Africa is big. Seriously big. Like, imagine how big Africa is in your head. Wrong. It’s even bigger.
This was a fact that I didn’t entirely grasp when I made the decision to travel overland (i.e. on roads) up the east coast of this huge landmass. Point A was Cape Town, South Africa. Point B was the Danakil Depression, Northern Ethiopia. There was a whole lot of terra firma in between.
Africa is big. Africa is untamed. I was chasing that ‘we’re not in Kansas anymore’ feeling, and Africa seemed like the best place to start. Happily, it did not disappoint. Scenery: spectacular. Wildlife: untamed. People: perfectly friendly. Transport: well here’s the thing…
Outside of major cities, African public transport is either distinctly local or absolutely non-existent. As such, an idiot foreigner might have to get crafty in their quest to get to the next stop on the trail. So for anyone looking to do something similar — and I honestly beg you to because it’s a life changing experience — let’s take a look at what you might face, in the hope that you’ll be the slightest bit better prepared than me.
Modes of African transport
African transport takes many forms. At first glance, some of the following options may not appear to be transport for hire, but you can rest assured that for the right price, they are.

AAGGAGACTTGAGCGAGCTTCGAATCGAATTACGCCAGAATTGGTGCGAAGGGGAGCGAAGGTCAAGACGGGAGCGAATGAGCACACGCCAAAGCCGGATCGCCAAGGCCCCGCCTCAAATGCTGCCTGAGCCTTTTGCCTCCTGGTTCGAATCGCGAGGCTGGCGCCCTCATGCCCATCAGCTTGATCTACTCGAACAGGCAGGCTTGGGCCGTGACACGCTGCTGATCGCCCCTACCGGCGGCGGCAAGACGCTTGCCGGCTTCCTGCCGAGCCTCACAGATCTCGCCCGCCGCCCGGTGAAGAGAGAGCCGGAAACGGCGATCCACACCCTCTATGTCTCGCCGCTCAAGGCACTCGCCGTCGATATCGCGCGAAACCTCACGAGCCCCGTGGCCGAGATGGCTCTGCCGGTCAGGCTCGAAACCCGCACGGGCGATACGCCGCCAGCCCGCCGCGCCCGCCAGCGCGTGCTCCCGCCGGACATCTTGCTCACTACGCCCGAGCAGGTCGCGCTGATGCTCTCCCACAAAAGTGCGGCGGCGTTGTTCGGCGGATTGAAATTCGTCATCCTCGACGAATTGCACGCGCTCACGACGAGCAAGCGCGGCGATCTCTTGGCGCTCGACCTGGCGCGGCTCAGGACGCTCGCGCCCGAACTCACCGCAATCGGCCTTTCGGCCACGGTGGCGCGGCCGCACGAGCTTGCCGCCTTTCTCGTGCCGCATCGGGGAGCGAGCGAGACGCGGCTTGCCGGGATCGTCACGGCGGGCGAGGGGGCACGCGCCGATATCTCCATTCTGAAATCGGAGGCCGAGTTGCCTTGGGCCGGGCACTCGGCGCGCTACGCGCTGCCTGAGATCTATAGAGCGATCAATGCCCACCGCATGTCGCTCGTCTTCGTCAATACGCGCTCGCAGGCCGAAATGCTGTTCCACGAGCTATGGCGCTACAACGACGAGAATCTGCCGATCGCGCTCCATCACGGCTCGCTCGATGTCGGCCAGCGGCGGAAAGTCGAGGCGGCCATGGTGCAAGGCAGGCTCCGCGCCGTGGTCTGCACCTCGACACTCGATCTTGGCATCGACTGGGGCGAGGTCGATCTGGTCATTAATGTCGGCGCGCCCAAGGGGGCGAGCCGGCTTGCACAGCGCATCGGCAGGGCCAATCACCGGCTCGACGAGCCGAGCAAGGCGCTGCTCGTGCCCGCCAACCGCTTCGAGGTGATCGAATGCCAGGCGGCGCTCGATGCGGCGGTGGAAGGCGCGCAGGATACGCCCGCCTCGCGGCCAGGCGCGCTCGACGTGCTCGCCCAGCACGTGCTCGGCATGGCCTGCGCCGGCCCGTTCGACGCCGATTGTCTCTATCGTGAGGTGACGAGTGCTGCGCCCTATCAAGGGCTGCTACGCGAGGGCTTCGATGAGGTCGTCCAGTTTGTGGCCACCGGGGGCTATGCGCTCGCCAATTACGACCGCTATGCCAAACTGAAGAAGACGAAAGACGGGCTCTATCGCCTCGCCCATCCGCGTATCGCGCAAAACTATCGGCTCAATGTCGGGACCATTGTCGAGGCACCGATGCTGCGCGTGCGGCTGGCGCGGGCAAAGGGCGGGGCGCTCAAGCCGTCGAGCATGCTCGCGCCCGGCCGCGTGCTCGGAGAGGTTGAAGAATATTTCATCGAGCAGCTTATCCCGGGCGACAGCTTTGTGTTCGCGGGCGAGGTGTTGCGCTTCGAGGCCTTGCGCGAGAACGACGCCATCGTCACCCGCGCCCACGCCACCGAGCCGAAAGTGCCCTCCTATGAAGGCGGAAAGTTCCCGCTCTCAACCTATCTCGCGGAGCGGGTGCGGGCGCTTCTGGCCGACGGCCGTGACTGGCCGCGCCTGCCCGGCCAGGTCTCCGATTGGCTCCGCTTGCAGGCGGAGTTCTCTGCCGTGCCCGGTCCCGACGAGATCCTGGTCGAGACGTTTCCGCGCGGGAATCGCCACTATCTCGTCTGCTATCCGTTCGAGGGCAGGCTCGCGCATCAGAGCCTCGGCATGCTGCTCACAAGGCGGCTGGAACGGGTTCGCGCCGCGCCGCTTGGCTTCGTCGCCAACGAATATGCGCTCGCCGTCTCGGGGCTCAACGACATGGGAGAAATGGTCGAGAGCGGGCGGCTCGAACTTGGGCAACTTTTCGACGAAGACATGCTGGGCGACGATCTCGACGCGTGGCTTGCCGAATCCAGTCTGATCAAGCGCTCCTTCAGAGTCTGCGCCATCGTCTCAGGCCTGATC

By hire car
Efficient, comfortable, expensive, boring. Hire cars are available throughout the continent, but if you’re looking for fun and adventure, you won’t find it here. And aren’t you backpacking? Get thrifty for goodness sake.
By big bus
The African equivalent of Greyhound will generally only take you between major cities, and trust me, you don’t go to Africa for the cities. Big buses are far rarer on the more scenic routes that we tourists follow. When you do find one, be prepared for some strange sights, sounds, and smells — my big bus experiences included having a passenger use it to move a house, getting handed a bag of live cats, and witnessing an impromptu cock fight (the bird kind, you rascal).
The most common transport, these are work vans converted to seat as many people as possible. I use the word ‘seat’ advisedly here, as a vehicle designed to safely hold 8 or 9 people is happily packed with many more. My record body count was 29 — a school run that saw kids snake over shoulders and onto laps. Unsafe? Certainly. But the huge amount of human flesh sort of works in your favour, as it limits the speed of the vans to a slow jog and will provide plenty of cushion in the event of a slo-mo crash.